OBJECTIVE: The purpose of this study was to describe spouses' life stressors, supports, perceptions of illness severity, role strain, physical and mental symptoms of stress, and marital quality 1 year after the mate's coronary artery bypass graft surgery. METHODS: This descriptive study was the third component of a longitudinal panel investigation. (The first component was a period within 48 hours of surgery, and the second was 6 weeks after discharge.) One year after the mate's surgery, spouses received the following instruments in the mail: the Family Inventory of Life Events and Changes, the Norbeck Social Support Questionnaire, the Cantril Ladder Scale, the Strain Questionnaire, the Role Strain Scale and the Dyadic Adjustment Scale. Subjects were a convenience sample of 49 women whose husbands were alive 1 year after their first bypass surgery. Of the women in the sample (n = 49), 98% were white, and the mean age was 56 years. RESULTS: Social support was moderate and significantly less 1 year after surgery than during the first two components (48 hours and 6 weeks after surgery). Women still perceived their husbands to have some illness severity 1 year after surgery. They continued to have physical and mental symptoms of stress and had significantly greater role strain than during the first two periods. Marital quality was average. Spouses reported making several life-style changes. DISCUSSION: During the first year after the patient's bypass surgery, spouses experienced many changes. Although physical and mental symptoms of stress remained the same, role strain increased and social support decreased. The findings suggest testing of such interventions as stress management and time management techniques, support groups, and other psychoeducational interventions. CONCLUSIONS: Although the situation remains difficult for the spouse 1 year after the patient's surgery, nurses and physicians can foster and support spouses through many adjustments and changes.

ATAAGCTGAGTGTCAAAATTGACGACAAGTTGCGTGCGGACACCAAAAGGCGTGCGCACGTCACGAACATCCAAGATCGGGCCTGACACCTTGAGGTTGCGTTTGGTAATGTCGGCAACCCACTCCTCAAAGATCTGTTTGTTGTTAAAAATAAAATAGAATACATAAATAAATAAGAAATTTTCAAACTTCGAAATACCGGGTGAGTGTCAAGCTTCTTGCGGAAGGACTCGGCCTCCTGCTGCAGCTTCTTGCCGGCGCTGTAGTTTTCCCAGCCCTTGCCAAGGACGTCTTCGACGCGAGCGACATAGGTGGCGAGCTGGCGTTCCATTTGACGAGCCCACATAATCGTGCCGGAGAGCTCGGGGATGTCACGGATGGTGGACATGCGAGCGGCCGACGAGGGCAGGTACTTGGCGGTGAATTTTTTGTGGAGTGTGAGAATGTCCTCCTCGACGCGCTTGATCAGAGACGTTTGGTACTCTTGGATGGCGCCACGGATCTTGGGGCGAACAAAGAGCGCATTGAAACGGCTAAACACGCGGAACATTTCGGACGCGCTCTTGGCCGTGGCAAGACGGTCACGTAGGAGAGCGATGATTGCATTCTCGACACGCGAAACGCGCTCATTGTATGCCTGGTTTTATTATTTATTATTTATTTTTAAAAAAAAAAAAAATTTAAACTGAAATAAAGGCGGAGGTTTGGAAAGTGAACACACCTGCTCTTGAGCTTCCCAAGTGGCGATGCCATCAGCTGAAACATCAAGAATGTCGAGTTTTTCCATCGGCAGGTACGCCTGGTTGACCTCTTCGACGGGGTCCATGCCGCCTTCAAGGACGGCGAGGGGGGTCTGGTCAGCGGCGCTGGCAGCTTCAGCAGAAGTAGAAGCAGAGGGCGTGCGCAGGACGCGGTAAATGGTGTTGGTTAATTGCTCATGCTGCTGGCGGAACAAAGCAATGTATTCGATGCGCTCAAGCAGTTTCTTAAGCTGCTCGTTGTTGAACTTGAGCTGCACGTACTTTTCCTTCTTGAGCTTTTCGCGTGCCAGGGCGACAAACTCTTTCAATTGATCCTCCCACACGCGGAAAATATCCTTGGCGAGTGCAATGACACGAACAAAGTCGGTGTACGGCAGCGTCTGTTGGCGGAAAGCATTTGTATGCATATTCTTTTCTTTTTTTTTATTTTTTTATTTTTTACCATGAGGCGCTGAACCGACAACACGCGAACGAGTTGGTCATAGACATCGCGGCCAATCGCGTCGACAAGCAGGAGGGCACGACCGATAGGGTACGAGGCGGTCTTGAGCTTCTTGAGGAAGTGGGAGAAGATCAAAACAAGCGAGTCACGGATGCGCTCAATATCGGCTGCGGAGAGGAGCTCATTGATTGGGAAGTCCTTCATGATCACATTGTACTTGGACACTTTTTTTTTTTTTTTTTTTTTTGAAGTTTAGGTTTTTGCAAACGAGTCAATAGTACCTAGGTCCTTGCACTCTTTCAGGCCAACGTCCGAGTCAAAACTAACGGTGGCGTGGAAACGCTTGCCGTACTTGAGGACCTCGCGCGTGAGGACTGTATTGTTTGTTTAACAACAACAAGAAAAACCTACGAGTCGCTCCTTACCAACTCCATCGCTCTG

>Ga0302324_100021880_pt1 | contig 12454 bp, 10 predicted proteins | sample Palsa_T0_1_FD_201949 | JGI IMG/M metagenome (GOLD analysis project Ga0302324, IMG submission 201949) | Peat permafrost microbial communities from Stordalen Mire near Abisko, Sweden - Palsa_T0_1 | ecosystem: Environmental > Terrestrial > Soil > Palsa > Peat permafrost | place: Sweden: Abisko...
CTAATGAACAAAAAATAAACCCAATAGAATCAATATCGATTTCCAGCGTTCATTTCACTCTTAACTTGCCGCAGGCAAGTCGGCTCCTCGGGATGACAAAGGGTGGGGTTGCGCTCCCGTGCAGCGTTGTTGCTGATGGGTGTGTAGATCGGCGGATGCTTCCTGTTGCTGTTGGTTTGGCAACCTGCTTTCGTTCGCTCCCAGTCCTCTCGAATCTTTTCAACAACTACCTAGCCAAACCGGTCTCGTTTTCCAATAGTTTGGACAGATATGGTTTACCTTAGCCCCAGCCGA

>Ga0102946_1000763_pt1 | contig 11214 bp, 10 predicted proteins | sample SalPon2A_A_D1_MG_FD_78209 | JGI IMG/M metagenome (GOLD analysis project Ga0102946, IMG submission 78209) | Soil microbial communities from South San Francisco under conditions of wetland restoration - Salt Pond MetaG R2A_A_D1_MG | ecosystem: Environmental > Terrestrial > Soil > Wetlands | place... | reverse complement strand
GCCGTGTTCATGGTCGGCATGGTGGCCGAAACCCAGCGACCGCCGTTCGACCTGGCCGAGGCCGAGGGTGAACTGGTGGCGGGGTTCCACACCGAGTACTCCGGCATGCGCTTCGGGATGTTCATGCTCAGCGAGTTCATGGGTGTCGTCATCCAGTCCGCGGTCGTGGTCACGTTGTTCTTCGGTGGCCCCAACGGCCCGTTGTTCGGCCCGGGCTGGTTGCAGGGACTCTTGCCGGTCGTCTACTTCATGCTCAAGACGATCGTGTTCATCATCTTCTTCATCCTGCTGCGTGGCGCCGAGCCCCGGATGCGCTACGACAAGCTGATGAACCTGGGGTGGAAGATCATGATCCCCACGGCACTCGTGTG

You do not currently have access to this content.